Copyright Overview

what is a copyright?

Did you know that whenever you write a poem or story or even a paper for your class, or a drawing or other artwork, you automatically own the copyright to it. Copyright is a form of protection given to the authors or creators of "original works of authorship," including literary, dramatic, musical, artistic and other intellectual works. What that means is that, as the author of the work, you alone have the right to do any of the following or to let others do any of the following:

- make copies of your work;

- distribute copies of your work;

- perform your work publicly (such as for plays, film, dances or music);

- display your work publicly

To make a copyright official you can register online for a small fee

History of Copyright

Copyright literally means what it says, the right to copy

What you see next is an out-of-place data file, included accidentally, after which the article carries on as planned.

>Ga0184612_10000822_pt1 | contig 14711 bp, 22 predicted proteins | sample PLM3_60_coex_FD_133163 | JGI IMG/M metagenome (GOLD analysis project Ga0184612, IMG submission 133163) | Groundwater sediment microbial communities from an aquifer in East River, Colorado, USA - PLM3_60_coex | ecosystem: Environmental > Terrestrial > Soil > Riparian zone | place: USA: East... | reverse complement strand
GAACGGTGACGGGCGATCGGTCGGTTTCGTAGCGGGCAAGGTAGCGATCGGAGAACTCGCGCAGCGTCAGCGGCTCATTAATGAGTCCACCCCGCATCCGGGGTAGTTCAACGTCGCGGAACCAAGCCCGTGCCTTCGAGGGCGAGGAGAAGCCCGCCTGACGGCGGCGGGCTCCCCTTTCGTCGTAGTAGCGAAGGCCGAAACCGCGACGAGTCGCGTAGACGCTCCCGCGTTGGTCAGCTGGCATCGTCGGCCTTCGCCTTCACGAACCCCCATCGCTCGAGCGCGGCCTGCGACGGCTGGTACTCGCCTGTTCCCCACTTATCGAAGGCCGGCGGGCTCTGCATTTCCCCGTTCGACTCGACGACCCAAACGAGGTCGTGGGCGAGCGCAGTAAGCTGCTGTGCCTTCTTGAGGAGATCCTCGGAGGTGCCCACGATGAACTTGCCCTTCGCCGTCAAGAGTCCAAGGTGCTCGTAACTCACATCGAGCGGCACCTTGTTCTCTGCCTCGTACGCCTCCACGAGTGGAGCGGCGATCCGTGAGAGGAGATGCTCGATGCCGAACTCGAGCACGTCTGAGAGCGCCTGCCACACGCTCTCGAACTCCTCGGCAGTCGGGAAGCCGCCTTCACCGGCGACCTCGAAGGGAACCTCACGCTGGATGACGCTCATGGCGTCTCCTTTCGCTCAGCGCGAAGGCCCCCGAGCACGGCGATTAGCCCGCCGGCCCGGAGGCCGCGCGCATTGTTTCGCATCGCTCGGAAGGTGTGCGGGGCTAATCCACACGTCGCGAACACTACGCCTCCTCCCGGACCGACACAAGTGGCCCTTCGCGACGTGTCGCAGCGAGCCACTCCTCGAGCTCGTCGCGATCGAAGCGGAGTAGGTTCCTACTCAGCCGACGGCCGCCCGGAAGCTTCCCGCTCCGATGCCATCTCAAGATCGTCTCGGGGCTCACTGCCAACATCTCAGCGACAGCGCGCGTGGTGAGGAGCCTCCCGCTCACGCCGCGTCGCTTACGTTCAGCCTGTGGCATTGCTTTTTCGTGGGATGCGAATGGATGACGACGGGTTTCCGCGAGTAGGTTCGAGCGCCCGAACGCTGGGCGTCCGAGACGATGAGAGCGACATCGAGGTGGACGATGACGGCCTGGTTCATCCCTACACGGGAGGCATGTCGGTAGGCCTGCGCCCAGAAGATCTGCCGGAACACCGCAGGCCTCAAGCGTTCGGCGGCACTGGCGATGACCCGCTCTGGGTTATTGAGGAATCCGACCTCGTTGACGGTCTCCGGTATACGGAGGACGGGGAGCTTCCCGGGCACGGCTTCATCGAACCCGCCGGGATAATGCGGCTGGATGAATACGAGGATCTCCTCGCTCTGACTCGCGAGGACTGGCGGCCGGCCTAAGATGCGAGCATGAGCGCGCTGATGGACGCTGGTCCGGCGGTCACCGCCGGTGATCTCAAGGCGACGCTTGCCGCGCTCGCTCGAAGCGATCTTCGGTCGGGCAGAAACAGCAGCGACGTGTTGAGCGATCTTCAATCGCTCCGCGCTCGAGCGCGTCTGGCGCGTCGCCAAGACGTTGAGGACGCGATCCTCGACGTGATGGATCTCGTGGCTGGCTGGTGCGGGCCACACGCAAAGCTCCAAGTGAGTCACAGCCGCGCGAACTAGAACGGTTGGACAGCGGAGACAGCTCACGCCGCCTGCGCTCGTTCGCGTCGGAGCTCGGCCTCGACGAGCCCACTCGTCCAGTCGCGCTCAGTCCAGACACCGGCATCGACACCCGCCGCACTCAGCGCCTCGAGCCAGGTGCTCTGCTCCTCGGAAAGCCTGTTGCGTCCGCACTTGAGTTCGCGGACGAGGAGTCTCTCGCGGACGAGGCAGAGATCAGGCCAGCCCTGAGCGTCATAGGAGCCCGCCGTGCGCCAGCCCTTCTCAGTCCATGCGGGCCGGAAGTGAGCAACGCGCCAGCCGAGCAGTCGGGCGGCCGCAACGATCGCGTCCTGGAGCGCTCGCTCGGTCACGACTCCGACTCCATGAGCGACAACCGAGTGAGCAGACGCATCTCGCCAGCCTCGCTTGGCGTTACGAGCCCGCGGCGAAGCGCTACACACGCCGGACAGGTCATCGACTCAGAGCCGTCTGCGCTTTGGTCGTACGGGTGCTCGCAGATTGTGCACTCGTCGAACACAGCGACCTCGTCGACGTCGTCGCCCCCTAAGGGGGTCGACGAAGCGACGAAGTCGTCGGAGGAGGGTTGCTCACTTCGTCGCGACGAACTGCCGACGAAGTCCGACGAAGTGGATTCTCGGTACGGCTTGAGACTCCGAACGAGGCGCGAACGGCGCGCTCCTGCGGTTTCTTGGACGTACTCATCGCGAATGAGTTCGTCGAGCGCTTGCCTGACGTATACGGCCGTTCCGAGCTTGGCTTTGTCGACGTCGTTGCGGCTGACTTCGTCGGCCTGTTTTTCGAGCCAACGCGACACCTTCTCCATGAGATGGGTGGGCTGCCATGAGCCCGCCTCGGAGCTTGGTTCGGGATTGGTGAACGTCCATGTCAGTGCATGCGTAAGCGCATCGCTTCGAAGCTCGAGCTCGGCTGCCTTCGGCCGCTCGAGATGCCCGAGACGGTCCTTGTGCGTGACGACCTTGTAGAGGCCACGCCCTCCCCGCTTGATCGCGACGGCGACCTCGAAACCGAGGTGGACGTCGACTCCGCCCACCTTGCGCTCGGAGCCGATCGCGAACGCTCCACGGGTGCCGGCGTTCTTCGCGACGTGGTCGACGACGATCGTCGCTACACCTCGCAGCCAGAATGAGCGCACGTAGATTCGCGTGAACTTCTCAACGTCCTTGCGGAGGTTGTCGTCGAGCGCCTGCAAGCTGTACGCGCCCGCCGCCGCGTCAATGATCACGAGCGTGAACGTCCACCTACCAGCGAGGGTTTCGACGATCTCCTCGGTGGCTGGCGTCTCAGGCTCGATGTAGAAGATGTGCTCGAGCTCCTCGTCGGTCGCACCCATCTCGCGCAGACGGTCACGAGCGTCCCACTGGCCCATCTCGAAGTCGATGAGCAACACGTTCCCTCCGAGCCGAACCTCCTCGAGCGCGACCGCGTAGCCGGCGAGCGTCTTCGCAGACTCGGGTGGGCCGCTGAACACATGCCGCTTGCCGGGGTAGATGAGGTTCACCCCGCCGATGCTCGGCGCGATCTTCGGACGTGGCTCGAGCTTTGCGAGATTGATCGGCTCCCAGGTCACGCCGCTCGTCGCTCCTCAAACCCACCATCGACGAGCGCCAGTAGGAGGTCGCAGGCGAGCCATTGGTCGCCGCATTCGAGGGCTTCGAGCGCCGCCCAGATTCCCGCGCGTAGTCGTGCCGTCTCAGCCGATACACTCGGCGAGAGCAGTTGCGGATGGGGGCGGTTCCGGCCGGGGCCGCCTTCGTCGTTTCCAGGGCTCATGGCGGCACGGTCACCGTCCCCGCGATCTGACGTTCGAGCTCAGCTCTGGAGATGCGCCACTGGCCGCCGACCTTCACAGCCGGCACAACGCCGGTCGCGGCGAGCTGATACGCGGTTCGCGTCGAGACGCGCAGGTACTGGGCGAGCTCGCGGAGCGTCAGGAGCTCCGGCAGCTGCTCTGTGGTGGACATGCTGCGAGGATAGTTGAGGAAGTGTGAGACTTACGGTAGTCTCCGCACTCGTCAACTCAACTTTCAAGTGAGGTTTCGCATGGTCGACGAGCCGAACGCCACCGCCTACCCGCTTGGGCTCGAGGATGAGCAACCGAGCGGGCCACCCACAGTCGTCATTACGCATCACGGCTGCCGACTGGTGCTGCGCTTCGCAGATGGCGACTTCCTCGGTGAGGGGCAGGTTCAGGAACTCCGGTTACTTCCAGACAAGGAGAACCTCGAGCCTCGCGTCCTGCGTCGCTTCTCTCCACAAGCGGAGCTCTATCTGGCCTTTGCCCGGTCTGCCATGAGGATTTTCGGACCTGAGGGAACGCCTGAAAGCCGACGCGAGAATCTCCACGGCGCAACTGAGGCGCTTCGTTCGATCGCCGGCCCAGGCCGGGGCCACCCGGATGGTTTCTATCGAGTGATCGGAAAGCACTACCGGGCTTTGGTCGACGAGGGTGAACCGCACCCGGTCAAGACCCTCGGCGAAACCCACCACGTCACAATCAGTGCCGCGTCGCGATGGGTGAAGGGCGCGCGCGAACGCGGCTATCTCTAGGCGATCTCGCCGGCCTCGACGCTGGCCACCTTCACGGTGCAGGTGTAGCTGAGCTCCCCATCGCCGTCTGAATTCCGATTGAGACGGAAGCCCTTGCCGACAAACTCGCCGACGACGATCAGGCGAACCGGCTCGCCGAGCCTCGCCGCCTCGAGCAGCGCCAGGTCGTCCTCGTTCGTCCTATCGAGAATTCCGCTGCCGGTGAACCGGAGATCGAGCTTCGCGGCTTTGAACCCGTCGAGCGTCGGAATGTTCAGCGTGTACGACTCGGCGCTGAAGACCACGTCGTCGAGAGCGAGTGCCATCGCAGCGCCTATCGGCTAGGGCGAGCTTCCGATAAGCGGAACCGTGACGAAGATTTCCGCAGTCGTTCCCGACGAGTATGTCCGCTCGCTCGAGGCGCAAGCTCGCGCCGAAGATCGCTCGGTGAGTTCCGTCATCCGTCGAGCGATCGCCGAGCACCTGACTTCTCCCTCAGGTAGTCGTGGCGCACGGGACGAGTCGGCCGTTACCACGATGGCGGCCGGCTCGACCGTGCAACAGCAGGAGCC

· Copyright all started in England when the printing press was made

· When monopolies of printers and books started, Congress knew they had to do something

· It only covered books for a while

· Later copyright law covered topics such as maps, performances, paintings, photographs, sound recordings, motion pictures and computer programs

1790- George Washington passed the First Copyright Act. It was to protect the works of the author’s for up to 28 years.

1831- Musical pieces could be protected

1909 – Technology such as sound recordings, movies, and computer programs have been passed

1990- Architectural pieces can be protected

Since 1998, works can be protected for 70 years after the author’s has died

The U.S. congress has made an impact on other countries with their reform on copyright.

Copyright Infringement

Specific Case

George Harrison, from the Beatles was accused and sued by Bright Tunes Music for plagiarism. His song “My Sweet Lord” had similar musical elements to “He’s So Fine” by The Chiffons. It took five years for the case to be resolved but in the outcome, Harrison was found guilty of copyright infringement.

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